Make a visit to Caloundra Regional Gallery a priority to experience a limited-time exhibition celebrating First Nations Peoples artwork that will be unveiled on Saturday, July 18.
Drawn from the Sunshine Coast Art Collection, the exhibition works tell the stories of Country, both connection to, and the removal from, and reflect the past and current future of the oldest continuing culture in the world.
Community Portfolio Councillor Rick Baberowski said the exhibition featured local and nationally significant First Nations artists and their stories.
“This is the first time in the Gallery’s 20 year history that the complete holdings of First Nations Peoples artworks from the Sunshine Coast Art Collection will be on display together,” Cr Baberowski said.
“The Sunshine Coast Art Collection has become a significant community asset and it’s a special moment to be able to share these works with the community in one exhibition that celebrates and represents expressions of First Nations culture through art.
“I encourage everybody to make a visit to the gallery and immerse themselves in these exceptionally strong artworks and stories.”
Council’s Sunshine Coast Art Collection Curator Nina Shadforth said the collection included works by a number of renowned artists.
“The complete suite of Tony Albert’s 50perCENT series gifted by the artist through the Australian Government’s Cultural Gifts Program will be on display. These works signify a reframing of identity, reimagining current pop culture heroes and spokespeople for Indigenous youth,” Ms Shadforth said.
“The exhibition will display three works by the first ever Sunshine Coast Art Prize winner Shane Pickett. These works are depictions of his Country in Western Australia, the Glass House Mountains and a sunset during a hail storm, inspired by the first time he ever saw hail, which was painted during a residency here on the Sunshine Coast.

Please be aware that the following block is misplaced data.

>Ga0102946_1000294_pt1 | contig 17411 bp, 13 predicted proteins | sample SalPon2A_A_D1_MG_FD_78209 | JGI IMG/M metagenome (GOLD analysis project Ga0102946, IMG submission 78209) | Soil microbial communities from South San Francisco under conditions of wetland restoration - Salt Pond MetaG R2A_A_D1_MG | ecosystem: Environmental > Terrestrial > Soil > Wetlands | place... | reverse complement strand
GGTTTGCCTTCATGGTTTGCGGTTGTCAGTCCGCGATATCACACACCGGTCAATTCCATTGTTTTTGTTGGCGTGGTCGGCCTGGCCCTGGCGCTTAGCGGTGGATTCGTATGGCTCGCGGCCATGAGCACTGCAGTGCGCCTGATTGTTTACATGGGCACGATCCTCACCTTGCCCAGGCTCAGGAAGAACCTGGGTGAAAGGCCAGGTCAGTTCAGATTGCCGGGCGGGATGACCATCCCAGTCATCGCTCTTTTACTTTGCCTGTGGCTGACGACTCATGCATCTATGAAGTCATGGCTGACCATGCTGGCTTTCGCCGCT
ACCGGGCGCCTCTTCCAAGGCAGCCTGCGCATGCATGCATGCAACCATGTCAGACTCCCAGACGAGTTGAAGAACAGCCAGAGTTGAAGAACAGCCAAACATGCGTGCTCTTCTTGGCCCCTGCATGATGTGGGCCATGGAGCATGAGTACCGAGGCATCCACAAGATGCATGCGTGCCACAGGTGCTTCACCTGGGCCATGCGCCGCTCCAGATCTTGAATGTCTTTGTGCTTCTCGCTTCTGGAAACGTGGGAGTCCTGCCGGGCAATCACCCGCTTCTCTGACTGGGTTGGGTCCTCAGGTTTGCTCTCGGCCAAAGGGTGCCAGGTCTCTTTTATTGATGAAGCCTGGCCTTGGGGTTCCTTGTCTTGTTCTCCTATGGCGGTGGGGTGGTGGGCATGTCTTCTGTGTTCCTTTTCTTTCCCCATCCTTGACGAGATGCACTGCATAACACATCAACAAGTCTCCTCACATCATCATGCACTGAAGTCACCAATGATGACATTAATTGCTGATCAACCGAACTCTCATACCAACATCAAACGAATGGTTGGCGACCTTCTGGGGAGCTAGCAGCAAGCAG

“Bianca Beetson’s work gives a contemporary take on loss through her ‘Self-portrait’ series recently gifted by the artist to the Collection.
“The First Nations Artworks exhibition presents a well-rounded selection of contemporary new media works and traditional paintings that are a celebration, plus collaborative pieces of community working together.”
Several works were acquired through Sunshine Coast Council’s Reconciliation Action Plan and through the Australian Government’s Cultural Gifts Program.
Bridgette Chilly Davis
Joanne Currie Nalingu
Margaret Loy Pula
The exhibition will close on Sunday, August 2.
Visit the gallery website for details gallery.sunshinecoast.qld.gov.
When: Wednesday, July 22, 7pm
Details: From the Artist live chat via the gallery’s Facebook page with artist Lyndon Davis.
When: Wednesday, July 29, 7pm
Details: From the Artist live chat via the gallery’s Facebook page with artist Bianca Beetson.
Caloundra Regional Gallery acknowledges the traditional Country of the Kabi Kabi Peoples and the Jinibara Peoples of the coastal plains and hinterlands of the Sunshine Coast and recognises that these have always been and continue to be places of cultural, spiritual, social and economic significance.
We respectfully advise Aboriginal and Torres Strait Islander people that the First Nations Artwork exhibition includes images, works and names of deceased First Nations Peoples.
There are more than 300 works held in the Sunshine Coast Art Collection including paintings, photographs, works on paper, prints, sculpture, ceramics and textiles.
The collection, established in the late 1960s, has grown in strength and focus, particularly over the past decade.
The collection aims to reflect and celebrate the character and culture of the Sunshine Coast through artworks that have a connection to the people and places of the region, and to preserve and display a collection of state and national significance through its broader holdings of contemporary Australian Art.
Over the past 11 years, thanks to the Gallery’s nationally recognised annual acquisitive art prize, the Sunshine Coast Art Prize, the collection’s holdings of works by leading local and national artists have benefitted. The subsequent donations made by awarded artists from the prize, along with generous donations made by exhibiting artists at the Gallery have become an important source of acquiring contemporary Australian Art for the collection.
By approaching collecting in a strategic manner that reflects the culture of the Sunshine Coast and broader contemporary Australian arts practice, the Art Collection is building an enduring and significant cultural asset for the region that will continue to grow and be enjoyed by current and future generations.